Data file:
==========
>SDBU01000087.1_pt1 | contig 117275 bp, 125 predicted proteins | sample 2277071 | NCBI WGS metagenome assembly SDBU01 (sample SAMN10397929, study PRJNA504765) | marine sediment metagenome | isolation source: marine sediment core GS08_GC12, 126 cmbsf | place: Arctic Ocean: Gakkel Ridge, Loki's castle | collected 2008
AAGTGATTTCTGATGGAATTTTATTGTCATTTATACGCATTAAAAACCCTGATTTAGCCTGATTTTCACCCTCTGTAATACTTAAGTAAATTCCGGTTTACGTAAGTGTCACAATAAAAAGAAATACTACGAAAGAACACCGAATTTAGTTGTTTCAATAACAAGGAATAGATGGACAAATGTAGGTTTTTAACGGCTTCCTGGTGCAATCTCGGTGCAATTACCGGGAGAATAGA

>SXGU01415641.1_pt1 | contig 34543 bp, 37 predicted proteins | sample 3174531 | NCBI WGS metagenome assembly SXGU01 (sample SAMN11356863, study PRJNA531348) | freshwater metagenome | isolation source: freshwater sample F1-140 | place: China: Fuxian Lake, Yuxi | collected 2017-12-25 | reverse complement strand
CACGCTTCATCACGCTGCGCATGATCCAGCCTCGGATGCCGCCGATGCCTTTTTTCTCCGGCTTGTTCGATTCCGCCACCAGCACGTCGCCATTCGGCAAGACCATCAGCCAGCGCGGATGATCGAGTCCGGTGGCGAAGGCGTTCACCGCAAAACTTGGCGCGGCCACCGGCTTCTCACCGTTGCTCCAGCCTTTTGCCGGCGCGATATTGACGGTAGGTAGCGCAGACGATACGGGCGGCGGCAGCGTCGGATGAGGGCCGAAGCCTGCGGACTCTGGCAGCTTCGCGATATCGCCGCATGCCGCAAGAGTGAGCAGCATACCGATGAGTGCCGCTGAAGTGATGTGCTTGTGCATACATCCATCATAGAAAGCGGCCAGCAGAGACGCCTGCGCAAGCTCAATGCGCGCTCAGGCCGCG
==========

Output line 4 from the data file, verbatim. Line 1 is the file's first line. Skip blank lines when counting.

CACGCTTCATCACGCTGCGCATGATCCAGCCTCGGATGCCGCCGATGCCTTTTTTCTCCGGCTTGTTCGATTCCGCCACCAGCACGTCGCCATTCGGCAAGACCATCAGCCAGCGCGGATGATCGAGTCCGGTGGCGAAGGCGTTCACCGCAAAACTTGGCGCGGCCACCGGCTTCTCACCGTTGCTCCAGCCTTTTGCCGGCGCGATATTGACGGTAGGTAGCGCAGACGATACGGGCGGCGGCAGCGTCGGATGAGGGCCGAAGCCTGCGGACTCTGGCAGCTTCGCGATATCGCCGCATGCCGCAAGAGTGAGCAGCATACCGATGAGTGCCGCTGAAGTGATGTGCTTGTGCATACATCCATCATAGAAAGCGGCCAGCAGAGACGCCTGCGCAAGCTCAATGCGCGCTCAGGCCGCG